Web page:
Q | A student’s handwriting is illegible. How can she show that she understands the work?
A | Several accommodations can be made for children who struggle with handwriting. But first, has your student been evaluated? Does she already have a 504 or an individualized education program? If not, it is imperative that you refer her for an evaluation, given that her inability to write legibly is interfering with her functioning in the classroom.
Your student will likely qualify for accommodations. She may also qualify to receive additional supports, such as occupational therapy. A recent review of handwriting interventions suggested that effective OT for improving handwriting must include adequate practice. Your student’s occupational therapist can make appropriate recommendations that integrate the evidence base with her individual needs.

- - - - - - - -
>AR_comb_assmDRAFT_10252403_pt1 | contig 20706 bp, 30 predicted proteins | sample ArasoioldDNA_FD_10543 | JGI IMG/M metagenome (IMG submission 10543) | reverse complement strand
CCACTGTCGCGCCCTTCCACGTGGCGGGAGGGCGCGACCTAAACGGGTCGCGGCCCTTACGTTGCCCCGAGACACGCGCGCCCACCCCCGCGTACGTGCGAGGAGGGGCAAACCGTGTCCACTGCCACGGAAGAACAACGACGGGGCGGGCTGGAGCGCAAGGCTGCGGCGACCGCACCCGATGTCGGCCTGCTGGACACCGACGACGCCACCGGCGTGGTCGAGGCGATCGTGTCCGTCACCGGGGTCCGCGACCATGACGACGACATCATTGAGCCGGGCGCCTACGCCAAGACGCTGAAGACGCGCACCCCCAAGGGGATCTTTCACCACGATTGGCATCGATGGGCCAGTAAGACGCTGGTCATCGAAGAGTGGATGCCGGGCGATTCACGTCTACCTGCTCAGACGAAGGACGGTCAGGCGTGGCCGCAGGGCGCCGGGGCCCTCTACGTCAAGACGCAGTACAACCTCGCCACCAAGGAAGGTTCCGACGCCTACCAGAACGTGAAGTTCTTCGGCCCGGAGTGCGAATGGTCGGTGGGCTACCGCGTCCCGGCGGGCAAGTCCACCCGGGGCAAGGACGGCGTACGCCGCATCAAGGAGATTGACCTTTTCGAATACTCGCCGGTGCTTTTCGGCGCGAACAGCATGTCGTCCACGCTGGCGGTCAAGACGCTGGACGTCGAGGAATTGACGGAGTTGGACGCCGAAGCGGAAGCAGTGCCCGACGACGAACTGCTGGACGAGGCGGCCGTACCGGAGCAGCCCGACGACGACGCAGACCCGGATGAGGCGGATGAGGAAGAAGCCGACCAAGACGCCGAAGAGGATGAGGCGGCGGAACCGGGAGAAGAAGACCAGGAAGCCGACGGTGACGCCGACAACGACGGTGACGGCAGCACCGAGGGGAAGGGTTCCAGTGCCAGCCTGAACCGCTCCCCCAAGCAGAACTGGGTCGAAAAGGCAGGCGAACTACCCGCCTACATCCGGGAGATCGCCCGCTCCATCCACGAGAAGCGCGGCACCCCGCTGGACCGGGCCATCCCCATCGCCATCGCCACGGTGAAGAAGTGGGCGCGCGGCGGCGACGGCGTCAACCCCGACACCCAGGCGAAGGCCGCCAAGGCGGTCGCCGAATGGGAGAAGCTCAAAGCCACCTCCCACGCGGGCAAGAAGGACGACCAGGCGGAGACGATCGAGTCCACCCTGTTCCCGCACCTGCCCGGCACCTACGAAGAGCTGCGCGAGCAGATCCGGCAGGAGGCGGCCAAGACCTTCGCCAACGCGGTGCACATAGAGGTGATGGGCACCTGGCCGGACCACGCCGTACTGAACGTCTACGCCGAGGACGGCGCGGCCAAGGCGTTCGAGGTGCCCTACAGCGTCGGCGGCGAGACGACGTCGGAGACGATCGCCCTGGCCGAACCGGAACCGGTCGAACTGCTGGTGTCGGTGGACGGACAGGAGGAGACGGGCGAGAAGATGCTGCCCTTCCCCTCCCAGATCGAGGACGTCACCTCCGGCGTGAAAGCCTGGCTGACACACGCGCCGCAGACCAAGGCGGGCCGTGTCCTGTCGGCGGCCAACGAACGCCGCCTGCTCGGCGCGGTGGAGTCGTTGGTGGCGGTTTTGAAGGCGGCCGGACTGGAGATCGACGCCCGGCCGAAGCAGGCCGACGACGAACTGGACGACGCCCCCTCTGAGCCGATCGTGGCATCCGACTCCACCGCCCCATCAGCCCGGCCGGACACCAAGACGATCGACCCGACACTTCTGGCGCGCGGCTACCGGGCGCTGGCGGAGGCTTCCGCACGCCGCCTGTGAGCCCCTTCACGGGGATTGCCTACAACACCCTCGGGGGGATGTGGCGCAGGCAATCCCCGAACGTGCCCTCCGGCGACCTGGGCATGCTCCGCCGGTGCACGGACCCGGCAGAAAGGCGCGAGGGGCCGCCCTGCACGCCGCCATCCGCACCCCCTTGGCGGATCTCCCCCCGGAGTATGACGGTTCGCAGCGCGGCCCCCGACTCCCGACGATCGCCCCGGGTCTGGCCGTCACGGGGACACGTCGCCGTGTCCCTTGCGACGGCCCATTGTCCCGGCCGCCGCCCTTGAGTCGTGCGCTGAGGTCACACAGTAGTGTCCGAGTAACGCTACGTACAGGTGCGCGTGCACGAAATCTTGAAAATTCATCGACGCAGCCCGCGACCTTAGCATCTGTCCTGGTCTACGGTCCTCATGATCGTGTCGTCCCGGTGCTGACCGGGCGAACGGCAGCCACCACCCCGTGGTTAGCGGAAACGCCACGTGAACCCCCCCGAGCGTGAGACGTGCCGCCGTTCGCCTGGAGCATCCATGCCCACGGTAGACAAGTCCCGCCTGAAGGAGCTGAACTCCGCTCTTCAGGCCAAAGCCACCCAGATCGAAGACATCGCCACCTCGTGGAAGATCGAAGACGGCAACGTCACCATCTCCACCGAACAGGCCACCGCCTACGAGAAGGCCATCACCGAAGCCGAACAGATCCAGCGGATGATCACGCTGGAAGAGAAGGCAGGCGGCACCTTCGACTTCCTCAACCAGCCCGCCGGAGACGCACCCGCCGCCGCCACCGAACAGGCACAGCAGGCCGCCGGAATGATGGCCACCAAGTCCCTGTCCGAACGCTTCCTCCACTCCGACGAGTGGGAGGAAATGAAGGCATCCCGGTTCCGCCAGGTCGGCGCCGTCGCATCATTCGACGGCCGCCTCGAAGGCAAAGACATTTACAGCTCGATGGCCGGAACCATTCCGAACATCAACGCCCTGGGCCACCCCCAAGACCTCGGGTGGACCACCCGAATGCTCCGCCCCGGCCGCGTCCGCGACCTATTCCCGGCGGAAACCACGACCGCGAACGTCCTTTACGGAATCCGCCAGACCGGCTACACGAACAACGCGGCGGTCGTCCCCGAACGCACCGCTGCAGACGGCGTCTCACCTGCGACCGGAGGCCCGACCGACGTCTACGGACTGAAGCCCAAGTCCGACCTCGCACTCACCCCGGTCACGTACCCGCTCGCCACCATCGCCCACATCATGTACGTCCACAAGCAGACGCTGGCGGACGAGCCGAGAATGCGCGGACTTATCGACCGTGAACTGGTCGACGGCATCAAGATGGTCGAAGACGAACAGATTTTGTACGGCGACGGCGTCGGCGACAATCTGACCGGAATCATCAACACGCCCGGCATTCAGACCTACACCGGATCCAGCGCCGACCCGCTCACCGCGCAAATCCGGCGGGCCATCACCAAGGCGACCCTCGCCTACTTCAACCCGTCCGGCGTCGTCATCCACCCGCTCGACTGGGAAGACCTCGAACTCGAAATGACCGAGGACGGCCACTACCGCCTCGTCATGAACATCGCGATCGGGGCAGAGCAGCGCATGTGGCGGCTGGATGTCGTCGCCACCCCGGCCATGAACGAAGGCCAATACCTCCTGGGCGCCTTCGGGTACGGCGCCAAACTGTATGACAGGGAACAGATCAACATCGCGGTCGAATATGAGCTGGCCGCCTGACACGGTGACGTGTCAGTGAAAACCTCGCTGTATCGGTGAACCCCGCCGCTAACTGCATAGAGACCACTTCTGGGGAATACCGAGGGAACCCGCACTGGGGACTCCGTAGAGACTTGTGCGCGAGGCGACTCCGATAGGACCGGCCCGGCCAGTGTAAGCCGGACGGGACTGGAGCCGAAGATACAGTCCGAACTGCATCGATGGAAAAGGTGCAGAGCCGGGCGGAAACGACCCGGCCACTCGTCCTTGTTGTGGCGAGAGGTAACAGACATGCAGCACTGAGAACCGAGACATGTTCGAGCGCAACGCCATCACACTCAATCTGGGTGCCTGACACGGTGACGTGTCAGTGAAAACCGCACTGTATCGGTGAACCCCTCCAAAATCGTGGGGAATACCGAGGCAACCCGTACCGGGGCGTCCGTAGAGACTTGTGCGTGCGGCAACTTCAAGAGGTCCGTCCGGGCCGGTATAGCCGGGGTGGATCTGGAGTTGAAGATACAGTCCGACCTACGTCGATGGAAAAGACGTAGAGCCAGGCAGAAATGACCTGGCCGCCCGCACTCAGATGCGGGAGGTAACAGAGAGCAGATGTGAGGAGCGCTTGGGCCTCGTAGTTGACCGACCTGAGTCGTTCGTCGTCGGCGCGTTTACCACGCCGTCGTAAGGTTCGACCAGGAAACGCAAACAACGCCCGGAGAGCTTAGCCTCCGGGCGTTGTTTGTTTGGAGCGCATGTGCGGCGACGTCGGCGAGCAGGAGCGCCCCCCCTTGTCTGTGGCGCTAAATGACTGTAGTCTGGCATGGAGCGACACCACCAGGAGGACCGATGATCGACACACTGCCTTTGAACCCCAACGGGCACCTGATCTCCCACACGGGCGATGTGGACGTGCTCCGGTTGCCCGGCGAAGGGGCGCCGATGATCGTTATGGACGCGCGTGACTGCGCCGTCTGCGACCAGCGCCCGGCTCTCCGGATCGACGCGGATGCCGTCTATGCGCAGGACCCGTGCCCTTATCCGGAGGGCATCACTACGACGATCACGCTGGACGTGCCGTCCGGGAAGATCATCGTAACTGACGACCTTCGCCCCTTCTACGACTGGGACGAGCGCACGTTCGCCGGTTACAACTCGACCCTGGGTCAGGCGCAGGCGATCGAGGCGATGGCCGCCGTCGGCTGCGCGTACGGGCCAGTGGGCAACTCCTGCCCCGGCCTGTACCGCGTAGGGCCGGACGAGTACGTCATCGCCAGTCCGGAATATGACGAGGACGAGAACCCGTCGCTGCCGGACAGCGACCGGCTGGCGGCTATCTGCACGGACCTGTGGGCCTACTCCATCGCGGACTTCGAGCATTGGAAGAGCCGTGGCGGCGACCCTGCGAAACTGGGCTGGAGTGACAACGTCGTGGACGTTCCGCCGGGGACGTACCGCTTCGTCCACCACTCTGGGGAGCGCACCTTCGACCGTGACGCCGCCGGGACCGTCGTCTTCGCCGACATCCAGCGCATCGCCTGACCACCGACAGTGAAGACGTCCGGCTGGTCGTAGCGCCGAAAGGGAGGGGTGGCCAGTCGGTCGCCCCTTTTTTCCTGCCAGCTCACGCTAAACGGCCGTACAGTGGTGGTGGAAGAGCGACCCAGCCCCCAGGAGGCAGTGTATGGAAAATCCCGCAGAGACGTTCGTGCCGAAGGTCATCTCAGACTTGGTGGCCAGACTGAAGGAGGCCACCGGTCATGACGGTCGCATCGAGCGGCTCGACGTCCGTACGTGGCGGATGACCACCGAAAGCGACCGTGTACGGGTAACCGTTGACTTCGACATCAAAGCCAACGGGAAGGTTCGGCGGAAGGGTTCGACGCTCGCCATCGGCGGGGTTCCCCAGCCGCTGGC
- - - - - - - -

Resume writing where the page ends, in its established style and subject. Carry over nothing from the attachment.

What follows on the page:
As for activities that might help your student show she understands the work, there are several options with assistive technologies. For example, she could use a word processor and type her responses instead of writing them. She might also use speech recognition software that allows her to dictate her responses and record them.
What more can you do? Apart from encouraging her efforts, it is important to grade the content of her work separately from the quality of her handwriting. You are clearly sensitive to the difficulties she is having, and she is fortunate to have you as her teacher.
Question for Dr. Fernandez?
Melanie A. Fernandez, Ph.D., ABPP, is board certified in clinical child and adolescent psychology and is director of the Parent-Child Interaction Therapy Program at the Child Mind Institute (childmind.org).